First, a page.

by Gareth Hughes
- Gordon Ramsey.
- Brantford, Ontario.
- Jamie Oliver.
- Costa Rica.
- New Zealand.
I’ll give you a clue: all bar one have taken on board a vast array of international advice, and adopted a policy that protects the apex predator in our largest and most complex ecosystem.
Got it yet?
Shark finning, or the practise of killing a shark, taking its fins and tail and dumping the carcass at sea, is still legal in New Zealand. Every other country on that list has legislated against shark finning (or in the case of Gordon Ramsey and Jamie Oliver started a massive campaign against fisheries exploitation), and that’s just within the last six months. So why do we, in little old NZ, who is the first-fifteen of global shark catchers, not want to be on that list, and why aren’t we?
Internationally, 73 million sharks are killed annually for their fins. 20 million blue sharks are killed annually solely for their fins. In many cases, the shark is still alive while being finned. This is a well-documented issue that I’ve blogged on before.
So what’s new? Well, within the last 24 hours, the California legislature has voted“overwhelmingly to approved a ban on the sale and distribution of shark fins”, because they recognised the harm that unchecked attrition of the top predator does to the entire ocean. Californian legislators acknowledged that they had to balance the cultural value of shark fin soup with the detrimental effects of finning, but even the cultural argument may not be so strong in years to come, with indications that even China, the world’s biggest shark fin consumer, may be moving to legislate against shark finning.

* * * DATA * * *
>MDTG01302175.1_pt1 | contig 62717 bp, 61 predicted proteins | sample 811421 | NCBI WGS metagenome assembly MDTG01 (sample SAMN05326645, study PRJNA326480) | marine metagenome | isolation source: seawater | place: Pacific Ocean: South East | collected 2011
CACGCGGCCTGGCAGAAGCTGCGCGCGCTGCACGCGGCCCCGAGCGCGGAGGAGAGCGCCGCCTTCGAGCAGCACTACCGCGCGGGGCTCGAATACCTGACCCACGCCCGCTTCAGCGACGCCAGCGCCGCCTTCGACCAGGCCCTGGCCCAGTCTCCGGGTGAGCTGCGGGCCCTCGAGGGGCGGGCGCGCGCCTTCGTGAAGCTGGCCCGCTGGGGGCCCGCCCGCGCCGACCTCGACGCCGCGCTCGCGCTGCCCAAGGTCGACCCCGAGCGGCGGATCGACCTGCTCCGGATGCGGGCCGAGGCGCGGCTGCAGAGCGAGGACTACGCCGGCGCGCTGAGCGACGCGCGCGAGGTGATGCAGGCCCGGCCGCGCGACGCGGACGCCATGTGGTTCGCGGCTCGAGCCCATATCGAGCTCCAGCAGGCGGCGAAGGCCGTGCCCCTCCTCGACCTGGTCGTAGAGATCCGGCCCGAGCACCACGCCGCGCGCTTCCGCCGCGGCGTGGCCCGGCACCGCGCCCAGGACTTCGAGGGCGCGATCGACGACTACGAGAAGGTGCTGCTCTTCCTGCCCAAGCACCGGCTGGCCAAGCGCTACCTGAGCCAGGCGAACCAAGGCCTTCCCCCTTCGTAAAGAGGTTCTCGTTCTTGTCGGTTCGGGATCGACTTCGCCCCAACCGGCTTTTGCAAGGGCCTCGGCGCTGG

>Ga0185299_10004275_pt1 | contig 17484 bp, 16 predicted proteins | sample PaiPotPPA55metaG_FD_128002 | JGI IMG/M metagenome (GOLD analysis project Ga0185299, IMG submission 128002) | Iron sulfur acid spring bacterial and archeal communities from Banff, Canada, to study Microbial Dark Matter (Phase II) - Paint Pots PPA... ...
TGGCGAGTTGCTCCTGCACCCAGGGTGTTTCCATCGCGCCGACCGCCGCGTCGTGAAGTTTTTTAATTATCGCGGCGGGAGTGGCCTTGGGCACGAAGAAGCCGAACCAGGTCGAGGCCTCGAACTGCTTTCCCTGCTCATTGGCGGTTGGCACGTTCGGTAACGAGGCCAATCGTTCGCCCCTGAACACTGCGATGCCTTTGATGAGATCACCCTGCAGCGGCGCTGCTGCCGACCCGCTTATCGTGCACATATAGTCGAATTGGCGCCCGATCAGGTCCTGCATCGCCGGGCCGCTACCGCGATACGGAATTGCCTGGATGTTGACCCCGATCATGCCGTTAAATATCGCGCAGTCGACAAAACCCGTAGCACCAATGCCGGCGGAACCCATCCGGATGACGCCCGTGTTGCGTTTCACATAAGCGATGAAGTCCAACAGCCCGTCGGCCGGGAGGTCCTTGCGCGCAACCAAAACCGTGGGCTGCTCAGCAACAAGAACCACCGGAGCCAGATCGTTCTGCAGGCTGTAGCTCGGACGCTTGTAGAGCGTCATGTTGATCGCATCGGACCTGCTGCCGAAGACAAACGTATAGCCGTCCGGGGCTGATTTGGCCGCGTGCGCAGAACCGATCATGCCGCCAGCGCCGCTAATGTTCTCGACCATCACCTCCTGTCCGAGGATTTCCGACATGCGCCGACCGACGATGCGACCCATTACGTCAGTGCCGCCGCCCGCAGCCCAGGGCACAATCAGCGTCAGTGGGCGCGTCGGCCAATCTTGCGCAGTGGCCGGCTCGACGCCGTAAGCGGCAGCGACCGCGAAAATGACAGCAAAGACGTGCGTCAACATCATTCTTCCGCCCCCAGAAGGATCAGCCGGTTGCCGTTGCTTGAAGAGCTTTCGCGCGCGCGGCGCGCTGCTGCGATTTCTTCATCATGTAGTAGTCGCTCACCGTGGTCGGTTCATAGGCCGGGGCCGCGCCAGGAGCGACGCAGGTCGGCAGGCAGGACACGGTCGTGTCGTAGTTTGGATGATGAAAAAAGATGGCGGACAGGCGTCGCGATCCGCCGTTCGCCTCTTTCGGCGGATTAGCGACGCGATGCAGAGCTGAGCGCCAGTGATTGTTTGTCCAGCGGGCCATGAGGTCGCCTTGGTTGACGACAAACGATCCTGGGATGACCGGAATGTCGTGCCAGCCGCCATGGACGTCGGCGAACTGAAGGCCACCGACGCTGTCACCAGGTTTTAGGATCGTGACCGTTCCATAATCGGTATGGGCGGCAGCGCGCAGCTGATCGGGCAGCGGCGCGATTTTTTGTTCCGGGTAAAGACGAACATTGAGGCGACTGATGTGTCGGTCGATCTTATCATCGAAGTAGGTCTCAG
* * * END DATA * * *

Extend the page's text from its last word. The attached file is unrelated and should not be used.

The world acknowledges that you can’t just endlessly kill (in a wasteful, cruel manner) a long-lived, slow-breeding predator, essential for regulating the oceans of the entire planet.
So what’s keeping us? We don’t actually seem to have any real reason. Even the current Minister for the Environment, Nick Smith, whilst in opposition, called the practice “abhorrent”. This is why I, along with the United Nations General Assembly, Forest and Bird, the IUCN and others are calling for NZ to immediately implement a ‘fins naturally attached’ (requiring vessels to keep the whole shark, rather than discarding carcasses at sea) policy on shark catch, which would significantly hamper the trade. The Greens are also calling for an immediate review of our National Plan of Action (Sharks), and adherence to the fundamental principle of that document: “to ensure the conservation and management of sharks and their long-term sustainable use”.
Our status quo, offering legal protection to only two of the 112 species of shark found in our waters, is not sustainable.
We can join the swelling ranks of the environmentally and socially responsible, or we can look increasingly like the shark conservation pariahs we are.
One of these things is not like the other one, and I know which one I’d rather be.